Musicians stay in the music industry because of their love and passion for music, which is central to their identity. Far from the “starving artist” myth, they combine music and non-music work in highly entrepreneurial ways to make this possible.

This is unsurprising given how creatively and financially agile Australian musicians have proven to be when negotiating multiple music and non-music roles.

Making Music Work also highlights that Australian musicians are generous. They recognise the crucial role that peer networks play in developing their creative practices, sustaining their livelihoods, and nurturing the sector. These skills and networks are likely to be central to the recovery of the industry in a post COVID-19 landscape.

As a society, our ability to leverage the skills, networks and expertise of musicians—and in turn to protect this vital industry—depends on policy, action and some radical collaboration.


Making Music Work has made nine recommendations aimed at creating a sustainable environment for Australian musicians to flourish both now and into the future.

  1. State and Territory-based music organisations should renew and collaborate on professional learning programs relating to small business management and networked forms of work, collaboration and learning.
  2. Multiple agencies should collaborate to build collective agency and maximise capacity by maximising the visibility of, and access to, collaborative professional learning programs across jurisdictions.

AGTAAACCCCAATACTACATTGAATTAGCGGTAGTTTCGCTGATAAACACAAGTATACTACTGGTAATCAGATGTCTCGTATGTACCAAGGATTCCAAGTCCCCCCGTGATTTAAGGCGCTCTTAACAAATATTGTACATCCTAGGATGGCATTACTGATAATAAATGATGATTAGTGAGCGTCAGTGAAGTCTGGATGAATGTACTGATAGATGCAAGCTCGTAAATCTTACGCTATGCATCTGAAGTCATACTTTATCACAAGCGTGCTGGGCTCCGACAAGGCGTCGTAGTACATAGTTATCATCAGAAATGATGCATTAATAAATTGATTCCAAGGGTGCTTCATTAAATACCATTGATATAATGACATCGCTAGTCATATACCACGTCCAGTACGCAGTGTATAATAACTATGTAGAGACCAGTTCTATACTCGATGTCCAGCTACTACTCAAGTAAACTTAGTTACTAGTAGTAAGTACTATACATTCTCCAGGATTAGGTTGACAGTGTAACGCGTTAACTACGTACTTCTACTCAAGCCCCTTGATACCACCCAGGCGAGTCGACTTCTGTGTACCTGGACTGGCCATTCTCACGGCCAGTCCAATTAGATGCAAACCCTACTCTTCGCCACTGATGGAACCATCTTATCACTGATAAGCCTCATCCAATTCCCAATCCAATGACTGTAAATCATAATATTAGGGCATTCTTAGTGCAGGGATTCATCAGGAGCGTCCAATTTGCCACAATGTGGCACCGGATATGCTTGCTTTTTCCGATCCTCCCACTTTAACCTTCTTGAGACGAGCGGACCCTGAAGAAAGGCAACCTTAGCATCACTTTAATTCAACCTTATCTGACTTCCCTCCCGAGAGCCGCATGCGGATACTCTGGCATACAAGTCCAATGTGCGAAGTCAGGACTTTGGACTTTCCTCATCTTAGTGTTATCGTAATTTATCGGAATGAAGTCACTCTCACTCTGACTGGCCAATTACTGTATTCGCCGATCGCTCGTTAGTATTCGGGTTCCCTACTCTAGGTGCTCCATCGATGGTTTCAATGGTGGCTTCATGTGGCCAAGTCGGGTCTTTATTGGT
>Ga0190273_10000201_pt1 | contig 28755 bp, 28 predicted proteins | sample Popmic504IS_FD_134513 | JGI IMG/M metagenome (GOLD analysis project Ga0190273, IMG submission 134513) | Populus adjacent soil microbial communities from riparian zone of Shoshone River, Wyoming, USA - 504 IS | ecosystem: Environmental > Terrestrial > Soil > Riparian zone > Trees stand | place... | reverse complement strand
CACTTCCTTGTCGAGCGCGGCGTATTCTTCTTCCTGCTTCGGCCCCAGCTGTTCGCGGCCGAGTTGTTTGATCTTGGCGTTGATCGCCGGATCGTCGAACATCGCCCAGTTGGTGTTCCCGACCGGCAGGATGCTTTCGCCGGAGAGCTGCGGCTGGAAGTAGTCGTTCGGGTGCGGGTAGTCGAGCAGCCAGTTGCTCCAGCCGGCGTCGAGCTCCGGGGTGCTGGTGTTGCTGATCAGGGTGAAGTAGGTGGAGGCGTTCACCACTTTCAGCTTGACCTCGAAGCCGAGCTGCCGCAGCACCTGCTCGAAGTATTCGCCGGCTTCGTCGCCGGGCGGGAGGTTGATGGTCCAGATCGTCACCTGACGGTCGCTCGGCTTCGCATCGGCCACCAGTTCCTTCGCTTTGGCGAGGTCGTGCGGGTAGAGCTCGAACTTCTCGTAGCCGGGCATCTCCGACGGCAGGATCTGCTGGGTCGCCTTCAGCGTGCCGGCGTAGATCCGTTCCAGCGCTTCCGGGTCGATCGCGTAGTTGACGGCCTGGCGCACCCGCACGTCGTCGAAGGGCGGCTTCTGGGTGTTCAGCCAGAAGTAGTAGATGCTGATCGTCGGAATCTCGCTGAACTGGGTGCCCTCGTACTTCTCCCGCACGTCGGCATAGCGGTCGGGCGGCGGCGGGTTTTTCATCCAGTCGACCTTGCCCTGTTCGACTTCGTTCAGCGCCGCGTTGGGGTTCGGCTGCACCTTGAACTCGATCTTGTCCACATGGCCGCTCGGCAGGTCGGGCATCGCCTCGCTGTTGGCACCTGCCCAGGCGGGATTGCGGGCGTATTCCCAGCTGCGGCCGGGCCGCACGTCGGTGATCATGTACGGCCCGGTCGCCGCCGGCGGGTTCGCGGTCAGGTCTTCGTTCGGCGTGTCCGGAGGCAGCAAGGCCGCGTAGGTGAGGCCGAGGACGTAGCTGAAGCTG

3. Post-secondary educational institutions should utilise the evidence from research, industry and alumni partnerships and secondary datasets to engage in evidence-based curricular reform. This should both include broad career development, learning, small business management, and inclusive notions of career “success” in music.
  4. Post-secondary educational institutions should take collective action to reduce the prevalence and impact of mental and physical health conditions among Australia’s music workforce.
  5. Post-secondary institutions should emphasise inclusion, diversity, equity and access in admissions, processes and public engagement.
  6. Providers of initial and ongoing professional learning should support and develop broad facets of musicians’ careers, recognising that the administrative and career development learning aspects of a musician’s practice often underpin the outputs and outcomes of their creative work.
  7. Aspiring musicians should be made aware of their ethical rights and responsibilities and associated support mechanisms and sources of advice.
  8. The music sector should increase the provision of specialist and peer support mental and physical health initiatives through further research and education and by informing the establishment of industry codes of practice and clearer identification and support pathways for those in distress.
  9. The music sector should advocate for the revision of national data collections so that multiple and impermanent job-holdings can be recorded.

To read the full report, summary brochure, fact sheets and musician profiles, go to:


Making Music Work is an initiative of Queensland Conservatorium Research Centre (QCRC), Griffith University, with industry partners, Australia Council for the Arts, Create NSW, Creative Victoria, Western Australian Government – Department of Local Government, Sport and Cultural Industries (DLGSC), and institutional partner Curtin University.  It was supported by the Australian Research Council as a Linkage project.

The research team includes Professors Brydie-Leigh Bartleet, Dawn Bennett, Ruth Bridgstock, Scott Harrison, Paul Draper and Vanessa Tomlinson, and Research Fellow Dr Christina Ballico.